Dorothy Parker (1893 –1967) was an American poet, short story writer, critic and satirist, best known for her wisecracks. If she were alive today — and in her prime — she'd probably be a professional talk show guest.

She may be best known for coining the expression, "Men seldom make passes at girls who wear glasses," which first appeared in the newspaper, the New York World, in 1925.

Parker first attracted attention for her contribution to The New Yorker and Vanity Fair. She also became friends with writer-actor Robert Benchley and playwright Robert E. Sherwood ("The Petrified Forest," "Abe Lincoln in Illinois") and it was their lunches at the Algonquin Hotel that led to the Algonquin Round Table, an informal group of clever cultural snobs who became known for their cutting remarks, selecting as their targets celebrities, politicians and popular culture.

(In 1933, when she was informed of the death of former President Calvin “Silent Cal” Coolidge, Dorothy Parker remarked, “How could they tell?”)

Years later she would dismiss this period of her life.

“The Round Table was just a lot of people telling jokes and telling each other how good they were. Just a bunch of loudmouths showing off, saving their gags for days, waiting for a chance to spring them ... There was no truth in anything they said."

She was married three times, to stockbroker Edwin Pond Parker and twice to screenwriter Alan Campbell. She also had many affairs and a drinking problem.

Later she went to Hollywood, did some screen writing, championed liberal and far-left causes and wound up on the Hollywood blacklist. To the end she staunchly supported the civil rights movement and left her estate to Dr. Martin Luther King Jr., with it passing to the NAACP after his death.

One senses in reading about her even as early as 1933 that while in full bloom as a celebrity, Dorothy Parker and her often mean-spirited wit were losing their charm.

However, she still made news of a sort, as these three stories demonstrate. In the last one, a press conference set up either to promote her latest book or to endorse Fiorello LaGuardia in the New York City's mayoralty election (the purpose isn't clear), she is clearly off her game.

Syracuse American, October 22
NEW YORK — Dorothy Parker, the poetess, made a lot of her sex mad when she penned those famous lines, “Men seldom make passes at girls who wear glasses.”

Today the girls who wear cheaters may retaliate and sneer right back at Mrs. Parker, “Tattooed ladies look like hades.”

For Mrs. Parker is responsible for the latest craze which is sweeping jaded society folk,, the intelligentsia and our not-so-bright young people after a new thrill. Once upon a time, when the boys and girls had one too many,, they chirped,, “Oh, let’s get married!” — and eloped to Greenwich.

Now, after a jolly tour of the speakeasies, they warble, “Oh, let’s get tattooed!” — and trip off to the Bowery for embroidery on the epidermis.

And Mrs.. Parker, the poetess, started it. She has a cute little star on her left bicep to prove it. Here’s the story:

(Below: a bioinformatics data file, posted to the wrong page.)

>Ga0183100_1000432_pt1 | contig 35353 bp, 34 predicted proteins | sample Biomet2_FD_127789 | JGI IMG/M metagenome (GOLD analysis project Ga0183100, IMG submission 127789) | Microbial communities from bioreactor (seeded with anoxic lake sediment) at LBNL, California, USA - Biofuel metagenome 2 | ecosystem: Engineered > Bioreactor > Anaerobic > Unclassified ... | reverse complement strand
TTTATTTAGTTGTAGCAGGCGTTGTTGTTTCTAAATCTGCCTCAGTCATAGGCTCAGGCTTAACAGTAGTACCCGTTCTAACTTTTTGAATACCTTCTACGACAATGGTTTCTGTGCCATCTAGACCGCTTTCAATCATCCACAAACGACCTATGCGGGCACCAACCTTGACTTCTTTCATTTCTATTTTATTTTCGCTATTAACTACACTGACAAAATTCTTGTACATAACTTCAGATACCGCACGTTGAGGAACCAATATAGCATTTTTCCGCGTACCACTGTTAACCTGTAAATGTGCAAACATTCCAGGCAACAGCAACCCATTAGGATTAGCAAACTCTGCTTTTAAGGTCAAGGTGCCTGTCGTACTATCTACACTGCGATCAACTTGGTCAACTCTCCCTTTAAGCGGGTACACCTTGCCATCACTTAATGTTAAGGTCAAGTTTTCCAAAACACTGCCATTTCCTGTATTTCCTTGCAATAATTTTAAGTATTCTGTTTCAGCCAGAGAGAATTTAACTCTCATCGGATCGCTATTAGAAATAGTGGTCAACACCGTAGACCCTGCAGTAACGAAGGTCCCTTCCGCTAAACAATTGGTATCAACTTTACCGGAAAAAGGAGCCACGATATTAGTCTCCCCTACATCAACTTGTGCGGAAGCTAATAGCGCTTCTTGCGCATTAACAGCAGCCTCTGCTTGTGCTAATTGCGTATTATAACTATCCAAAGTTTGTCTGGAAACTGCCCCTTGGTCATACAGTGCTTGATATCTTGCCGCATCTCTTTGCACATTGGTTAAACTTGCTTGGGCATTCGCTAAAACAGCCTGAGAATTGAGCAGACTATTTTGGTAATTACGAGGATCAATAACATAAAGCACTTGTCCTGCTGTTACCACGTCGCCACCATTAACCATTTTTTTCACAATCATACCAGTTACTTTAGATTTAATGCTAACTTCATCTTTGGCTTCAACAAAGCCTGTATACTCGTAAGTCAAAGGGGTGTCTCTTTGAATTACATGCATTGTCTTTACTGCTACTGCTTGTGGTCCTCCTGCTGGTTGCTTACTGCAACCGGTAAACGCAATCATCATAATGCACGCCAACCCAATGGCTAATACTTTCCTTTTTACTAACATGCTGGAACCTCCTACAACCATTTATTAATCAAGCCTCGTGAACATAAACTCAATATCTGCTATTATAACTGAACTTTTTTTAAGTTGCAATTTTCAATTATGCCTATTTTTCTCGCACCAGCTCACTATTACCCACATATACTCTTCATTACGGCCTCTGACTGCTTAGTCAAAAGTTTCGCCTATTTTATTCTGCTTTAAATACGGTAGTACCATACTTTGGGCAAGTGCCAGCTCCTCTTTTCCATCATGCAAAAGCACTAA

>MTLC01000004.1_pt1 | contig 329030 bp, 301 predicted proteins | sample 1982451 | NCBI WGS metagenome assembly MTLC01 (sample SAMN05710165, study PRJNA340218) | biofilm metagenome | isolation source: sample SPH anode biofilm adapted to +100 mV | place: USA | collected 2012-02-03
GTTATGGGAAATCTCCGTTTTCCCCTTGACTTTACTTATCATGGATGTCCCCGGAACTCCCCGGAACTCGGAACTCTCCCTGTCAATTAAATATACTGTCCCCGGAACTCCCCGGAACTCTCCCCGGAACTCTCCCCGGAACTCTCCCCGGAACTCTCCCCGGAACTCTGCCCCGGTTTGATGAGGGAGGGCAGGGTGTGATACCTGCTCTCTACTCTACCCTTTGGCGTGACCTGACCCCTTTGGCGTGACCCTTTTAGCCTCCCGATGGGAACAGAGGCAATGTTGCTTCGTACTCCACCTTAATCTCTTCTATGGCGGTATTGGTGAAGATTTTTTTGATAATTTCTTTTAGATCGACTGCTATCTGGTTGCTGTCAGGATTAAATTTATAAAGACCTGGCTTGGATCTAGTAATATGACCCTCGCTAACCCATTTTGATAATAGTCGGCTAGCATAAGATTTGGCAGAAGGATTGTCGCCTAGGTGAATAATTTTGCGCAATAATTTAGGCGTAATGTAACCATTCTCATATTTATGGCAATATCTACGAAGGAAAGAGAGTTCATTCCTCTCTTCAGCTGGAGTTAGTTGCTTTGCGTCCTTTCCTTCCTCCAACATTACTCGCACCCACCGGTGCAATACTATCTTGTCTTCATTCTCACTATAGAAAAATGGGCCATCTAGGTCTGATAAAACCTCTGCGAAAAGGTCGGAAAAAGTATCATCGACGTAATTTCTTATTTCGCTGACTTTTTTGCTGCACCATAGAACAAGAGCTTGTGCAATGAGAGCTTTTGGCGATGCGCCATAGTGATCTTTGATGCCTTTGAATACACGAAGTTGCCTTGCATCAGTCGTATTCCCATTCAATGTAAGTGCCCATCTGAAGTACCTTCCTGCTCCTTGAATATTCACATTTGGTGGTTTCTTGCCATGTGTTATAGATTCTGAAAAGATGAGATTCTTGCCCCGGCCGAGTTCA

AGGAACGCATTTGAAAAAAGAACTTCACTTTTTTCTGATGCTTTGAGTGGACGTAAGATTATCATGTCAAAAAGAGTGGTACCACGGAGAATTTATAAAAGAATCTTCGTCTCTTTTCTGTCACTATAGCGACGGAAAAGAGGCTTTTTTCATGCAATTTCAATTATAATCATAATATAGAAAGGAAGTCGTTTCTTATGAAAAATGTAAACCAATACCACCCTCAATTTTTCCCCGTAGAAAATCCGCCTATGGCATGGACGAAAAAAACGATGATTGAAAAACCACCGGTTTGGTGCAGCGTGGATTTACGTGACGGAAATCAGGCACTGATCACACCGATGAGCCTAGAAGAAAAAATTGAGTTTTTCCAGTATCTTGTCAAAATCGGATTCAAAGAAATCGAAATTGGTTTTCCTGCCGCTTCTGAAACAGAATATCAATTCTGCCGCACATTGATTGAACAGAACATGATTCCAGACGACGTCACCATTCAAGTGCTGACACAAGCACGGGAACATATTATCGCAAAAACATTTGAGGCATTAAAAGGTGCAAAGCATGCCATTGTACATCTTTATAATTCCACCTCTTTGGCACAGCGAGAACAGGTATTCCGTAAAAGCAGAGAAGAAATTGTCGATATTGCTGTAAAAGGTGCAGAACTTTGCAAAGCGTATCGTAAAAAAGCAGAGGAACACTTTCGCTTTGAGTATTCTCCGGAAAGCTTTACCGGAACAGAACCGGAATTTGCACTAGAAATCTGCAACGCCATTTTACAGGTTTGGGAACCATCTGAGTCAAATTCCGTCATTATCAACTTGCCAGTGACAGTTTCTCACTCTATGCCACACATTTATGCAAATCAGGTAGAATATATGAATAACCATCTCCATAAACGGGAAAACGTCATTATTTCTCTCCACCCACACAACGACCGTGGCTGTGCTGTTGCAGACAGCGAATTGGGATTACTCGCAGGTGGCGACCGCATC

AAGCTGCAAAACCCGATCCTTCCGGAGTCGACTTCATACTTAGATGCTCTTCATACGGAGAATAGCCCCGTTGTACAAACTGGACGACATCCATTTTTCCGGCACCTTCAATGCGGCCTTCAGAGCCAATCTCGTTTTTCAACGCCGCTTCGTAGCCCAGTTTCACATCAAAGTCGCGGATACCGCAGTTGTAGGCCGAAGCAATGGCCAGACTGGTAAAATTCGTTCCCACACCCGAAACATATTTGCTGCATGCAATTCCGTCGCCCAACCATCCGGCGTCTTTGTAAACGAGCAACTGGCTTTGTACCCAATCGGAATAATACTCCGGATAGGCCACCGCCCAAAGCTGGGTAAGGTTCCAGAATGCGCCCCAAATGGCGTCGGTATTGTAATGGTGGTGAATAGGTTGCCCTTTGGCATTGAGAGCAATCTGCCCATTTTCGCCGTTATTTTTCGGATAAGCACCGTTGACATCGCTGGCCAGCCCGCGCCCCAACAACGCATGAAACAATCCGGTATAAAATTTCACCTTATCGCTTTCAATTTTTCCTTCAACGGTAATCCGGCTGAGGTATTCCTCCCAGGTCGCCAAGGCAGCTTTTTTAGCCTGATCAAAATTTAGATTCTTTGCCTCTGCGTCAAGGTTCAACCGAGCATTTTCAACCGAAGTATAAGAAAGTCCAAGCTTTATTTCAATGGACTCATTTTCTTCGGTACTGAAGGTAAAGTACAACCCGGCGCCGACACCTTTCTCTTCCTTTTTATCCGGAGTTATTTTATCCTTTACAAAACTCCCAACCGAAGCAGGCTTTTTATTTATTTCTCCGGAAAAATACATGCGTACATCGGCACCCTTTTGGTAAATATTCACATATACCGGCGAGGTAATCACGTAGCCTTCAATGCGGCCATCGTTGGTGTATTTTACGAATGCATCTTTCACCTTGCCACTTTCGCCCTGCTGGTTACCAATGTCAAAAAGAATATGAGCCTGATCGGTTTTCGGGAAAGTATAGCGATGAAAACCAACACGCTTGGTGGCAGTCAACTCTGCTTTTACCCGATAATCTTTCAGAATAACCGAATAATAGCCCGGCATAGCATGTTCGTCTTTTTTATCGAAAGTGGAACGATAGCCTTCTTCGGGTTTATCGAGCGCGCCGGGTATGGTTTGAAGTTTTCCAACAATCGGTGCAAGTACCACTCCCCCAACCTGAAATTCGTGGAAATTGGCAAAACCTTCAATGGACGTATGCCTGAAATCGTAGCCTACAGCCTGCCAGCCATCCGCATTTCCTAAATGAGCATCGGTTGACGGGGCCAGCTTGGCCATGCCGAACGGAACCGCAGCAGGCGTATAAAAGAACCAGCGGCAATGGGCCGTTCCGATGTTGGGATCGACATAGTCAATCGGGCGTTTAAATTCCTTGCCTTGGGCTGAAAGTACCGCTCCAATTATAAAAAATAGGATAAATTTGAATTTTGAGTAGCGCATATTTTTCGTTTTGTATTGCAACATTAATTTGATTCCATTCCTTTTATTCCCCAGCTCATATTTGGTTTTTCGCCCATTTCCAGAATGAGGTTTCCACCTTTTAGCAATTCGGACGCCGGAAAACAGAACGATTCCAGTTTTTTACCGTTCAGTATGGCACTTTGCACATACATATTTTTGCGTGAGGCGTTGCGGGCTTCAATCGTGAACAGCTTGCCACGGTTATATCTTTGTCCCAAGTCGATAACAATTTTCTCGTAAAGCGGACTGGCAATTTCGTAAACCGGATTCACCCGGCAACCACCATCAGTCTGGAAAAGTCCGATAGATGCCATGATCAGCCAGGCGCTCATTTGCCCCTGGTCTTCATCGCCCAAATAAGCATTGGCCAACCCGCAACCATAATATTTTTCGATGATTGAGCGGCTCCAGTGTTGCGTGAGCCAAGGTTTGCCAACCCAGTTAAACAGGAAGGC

The scene is “21,” probably America’s most famous speakeasy, between Broadway and Fifth Avenue in the Furious Fifties. The time is 3 o’clock in the morning. The room is heavy with smoke, chatter and celebrities. Prominent among them is Mrs. Parker, discoursing on her favorite subject, the futility of everything.

“I’m sick of life!” she declares, waving her glass. “I’m sick of all the people I know. I’m sick of all the places I go to. I’ve done everything and I’m bored.”

“Everything?” queries Alan Campbell, Broadway actor.

“Well, not quite everything,” Dorothy admits. “I’ve never been tattooed.”

Then up speaks John O’Mara, Ireland’s gift to journalism.

“This very night it shall be done.”

A squeal of assent from Ethel Borden, the actress who helped Noel Coward “design his living,” and they are off to the Bowery.

Bob Wicks, the tattooist, is in bed, but at this stage Dotty declares she’ll be dotted or die, so a policeman yanks Bob Wicks out of bed. With his electric needle Bob engraves a beautiful blue and orange star on the plump part of Dorothy’s arm. The others have sweet little pink elephants engraved on their legs “where it won’t show,” and so to bed.

A few days later I call on Dorothy at her apartment on East 63rd Street, and find her regarding the star on her arm with a sober expression of disgust.

“All my life I’ve had a craving to be tattooed, and now that I’ve had it done I’d give anything to have it obliterated,” she wails. “If only I’d have Bob Benchley with me the other night instead of the others. He would have stopped me making a fool of myself like he did six years ago when he dragged me out of Charlie Wagner’s place on Chatham Square after I had decided to have his picture and name engraved over my heart.”

“But aren’t you proud to have restarted the craze for tattooing among women?” I ask.

Her reply was a little too strong for these pages. I left hurriedly for the Bowery and Bob Wicks.

When I arrived I had to fight my way through a queue of women who were waiting for the master tattooist to puncture their skin with his electric needle.

“Oh, yes,” he murmured happily, “Miss Parker certainly started something when she had me dragged out of bed the other night. I’ve had women coming in here at all times of the day and night to be tattooed. Before Miss Parker’s visit I tattooed sailors mostly. But in the old days society women would come down here in their swanky cars and their chauffeurs would while while I tattooed a butterfly or heart on their arms or legs.”